Sunday, August 4, 2013

Have Fruit for Breakfast

Incorporate fruit into every breakfast. It's a great way to include those vital servings of fruit and veggies.

Fruit and vegetables are full of nutrients to build health in every way. They are nature's healers. "Fruits and vegetables are full of nutraceuticals, the natural chemicals in plants with pharmacologic action," says Linda Page in Healthy Healing ©2000, page 121.

Fresh fruits and vegetables are also high in water content. I always tell my boys, "Eat water foods." I mean if we're made up of 70% water, I think it's important to replace that and water foods offer a healthful means to do just that.

Whether you love breakfast, or drag yourself out of bed just in time to hop in the car (or to the bus stop) in time for work, you can have fruit for breakfast.

It's just as quick to grab an orange or apple and banana as it is a doughnut or leftover piece of pizza and it's much better for you.

However, if you just 10 to 30 minutes earlier to eat breakfast at home, you can turn an ordinary breakfast at the table into a satisfying moment of self pampering. Instead of an ordinary bowl of oatmeal or yogurt, imagine adding chopped ripe mango, fresh blueberries, dried cranberries or raisins, nuts, flax seeds. . . whatever appeals to you on that particular morning. In this case it's good to spoil yourself. You deserve it, after all, you're up, you're taking responsibilities. So go ahead take care of you. What a treat!

Fruit's bright color satisfies the eyes as well as the palate. The different colors indicate different vitamins too, so include multiple kinds of fruit.

This time of year the local farmer's market is full of berries, peaches and other vibrant fruits. Take advantage of them. . . Have fruit for breakfast.


Tuesday, July 23, 2013

Gleaning Truth at the Core


Focus on your center.” This phrase resounds in yoga classes across the nation. In Yoga, the Spirit and Practice of Moving into Stillness, Erich Schiffmann says, “When you experience yourself in stillness…you will experience the conflict-free, calm, dynamic peace of perfectly centered abundant life energy. This exquisite peace deep within you is actually the experience of God, life energy.” 


I’m sure Mr. Schiffmann and I would differ in a number of areas, but in my Christ-centered worldview this is a most powerful statement. He sees God as life energy. So do I. God, in fact created the world through his Word, Jesus. He holds the world together and sustains it. He breathes life into every living thing. He is, in fact, the life energy flowing through each of us.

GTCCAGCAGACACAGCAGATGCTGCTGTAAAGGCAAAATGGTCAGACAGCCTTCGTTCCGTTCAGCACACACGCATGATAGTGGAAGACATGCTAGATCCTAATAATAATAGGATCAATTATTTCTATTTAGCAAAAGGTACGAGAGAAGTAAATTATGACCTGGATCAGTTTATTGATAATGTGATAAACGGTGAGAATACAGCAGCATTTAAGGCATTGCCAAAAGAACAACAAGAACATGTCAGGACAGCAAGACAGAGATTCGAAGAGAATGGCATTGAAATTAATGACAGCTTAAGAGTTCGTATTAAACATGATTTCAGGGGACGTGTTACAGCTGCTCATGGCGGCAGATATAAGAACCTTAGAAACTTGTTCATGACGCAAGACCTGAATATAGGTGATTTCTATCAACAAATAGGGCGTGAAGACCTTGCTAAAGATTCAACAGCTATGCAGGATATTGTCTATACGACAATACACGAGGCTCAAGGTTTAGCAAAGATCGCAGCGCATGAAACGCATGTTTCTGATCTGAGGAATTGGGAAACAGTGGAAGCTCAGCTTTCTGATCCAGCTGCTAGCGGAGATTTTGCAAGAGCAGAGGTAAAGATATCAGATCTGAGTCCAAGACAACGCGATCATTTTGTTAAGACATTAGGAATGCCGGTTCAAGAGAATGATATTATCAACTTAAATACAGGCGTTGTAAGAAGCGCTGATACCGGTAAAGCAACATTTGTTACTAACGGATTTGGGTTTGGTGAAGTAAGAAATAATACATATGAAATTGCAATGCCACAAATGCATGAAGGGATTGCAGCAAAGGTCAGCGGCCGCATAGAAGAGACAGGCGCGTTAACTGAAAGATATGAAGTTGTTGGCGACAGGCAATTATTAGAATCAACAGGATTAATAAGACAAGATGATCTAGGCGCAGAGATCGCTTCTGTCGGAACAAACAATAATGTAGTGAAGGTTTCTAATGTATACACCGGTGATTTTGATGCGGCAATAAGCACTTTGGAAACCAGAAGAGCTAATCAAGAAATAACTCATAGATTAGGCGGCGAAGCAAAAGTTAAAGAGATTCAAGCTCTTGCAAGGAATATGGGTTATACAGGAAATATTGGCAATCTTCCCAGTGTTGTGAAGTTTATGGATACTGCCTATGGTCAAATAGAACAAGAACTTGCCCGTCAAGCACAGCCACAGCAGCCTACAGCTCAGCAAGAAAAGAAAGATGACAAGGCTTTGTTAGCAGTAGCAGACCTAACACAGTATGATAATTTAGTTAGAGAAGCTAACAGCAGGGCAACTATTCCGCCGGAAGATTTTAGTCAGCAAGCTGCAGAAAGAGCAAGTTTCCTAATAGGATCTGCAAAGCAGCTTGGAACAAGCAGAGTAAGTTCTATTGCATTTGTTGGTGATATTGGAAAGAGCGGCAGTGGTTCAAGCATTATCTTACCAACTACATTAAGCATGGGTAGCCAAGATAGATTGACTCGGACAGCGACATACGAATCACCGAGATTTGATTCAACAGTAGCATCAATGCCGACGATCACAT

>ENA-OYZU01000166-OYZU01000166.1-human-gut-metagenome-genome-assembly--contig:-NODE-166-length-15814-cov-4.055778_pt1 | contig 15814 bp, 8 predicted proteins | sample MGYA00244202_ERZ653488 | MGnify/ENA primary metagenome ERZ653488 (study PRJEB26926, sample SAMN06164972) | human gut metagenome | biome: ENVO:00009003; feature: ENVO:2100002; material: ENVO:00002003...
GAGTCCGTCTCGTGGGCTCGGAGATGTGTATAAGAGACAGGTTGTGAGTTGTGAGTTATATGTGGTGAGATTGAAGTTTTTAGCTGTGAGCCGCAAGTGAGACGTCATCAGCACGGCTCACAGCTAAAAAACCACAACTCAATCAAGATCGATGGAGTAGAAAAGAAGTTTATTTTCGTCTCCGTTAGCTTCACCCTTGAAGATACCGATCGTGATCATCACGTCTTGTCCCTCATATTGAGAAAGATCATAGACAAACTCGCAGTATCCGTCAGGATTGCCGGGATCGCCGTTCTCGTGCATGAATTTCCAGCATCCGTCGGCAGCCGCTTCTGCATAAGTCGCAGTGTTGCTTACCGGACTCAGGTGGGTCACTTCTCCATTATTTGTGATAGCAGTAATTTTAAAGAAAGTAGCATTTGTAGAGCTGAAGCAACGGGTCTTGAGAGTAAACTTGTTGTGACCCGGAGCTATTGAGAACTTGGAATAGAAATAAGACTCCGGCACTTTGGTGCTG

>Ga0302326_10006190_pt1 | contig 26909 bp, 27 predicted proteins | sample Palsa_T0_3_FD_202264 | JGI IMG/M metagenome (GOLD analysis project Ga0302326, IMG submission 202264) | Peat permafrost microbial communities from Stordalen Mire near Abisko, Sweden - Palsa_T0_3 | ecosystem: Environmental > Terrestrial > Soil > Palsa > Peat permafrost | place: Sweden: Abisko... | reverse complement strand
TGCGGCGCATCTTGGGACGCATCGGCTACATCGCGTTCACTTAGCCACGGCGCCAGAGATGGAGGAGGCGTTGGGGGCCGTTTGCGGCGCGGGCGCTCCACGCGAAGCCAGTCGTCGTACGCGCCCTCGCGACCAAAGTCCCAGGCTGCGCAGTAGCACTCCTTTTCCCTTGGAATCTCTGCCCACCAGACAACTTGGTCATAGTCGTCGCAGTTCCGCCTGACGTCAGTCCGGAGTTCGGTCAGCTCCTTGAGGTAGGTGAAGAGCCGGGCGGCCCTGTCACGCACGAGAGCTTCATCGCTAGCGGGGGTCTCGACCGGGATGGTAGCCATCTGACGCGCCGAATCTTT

Now if this God, that created and sustains us, in whom we have our being, is the center of our life, then when we focus on our center, we focus on Him. We feel His strength at our core and we experience peace. 

Yoga teaches us to be still and quiet our minds. As we do, we will be able to focus on our Lord, our center. At times we may hear His voice, at times we’ll rehearse a Bible passage, and at 
times we’ll just be in His presence.


What a powerful way to rip ourselves from the chaos of our culture and strengthen our spirit—the center of our being. 


It’s also important to strengthen the core of our body. A practice of yoga builds balance, strength and flexibility, all originating at the core. Whether practicing yoga, T'ai Chi or some other form of exercise remember that any strength you have comes from God. Let physical movement be an opportunity for praise. 


If you choose a practice that incorporates non-Biblical, spiritual principles, be wise. Ask the Spirit of God to lead you in truth. Check what you’re learning against Scripture. Take what is true and separate it from untruth. In this way we glean truth in unexpected places and we are awed again by our God, surprised to discover He does not live exclusively in the little boxes of our making. 

”For I purpose not to strip thee of earthly ties and joys but I long to have thee give to Me the center of thy life that My blessing may flow out to the circumference.  For My Spirit moveth not from the circumference to the center, but from the center to the circumference.”

~Excerpt from Come Away My Beloved,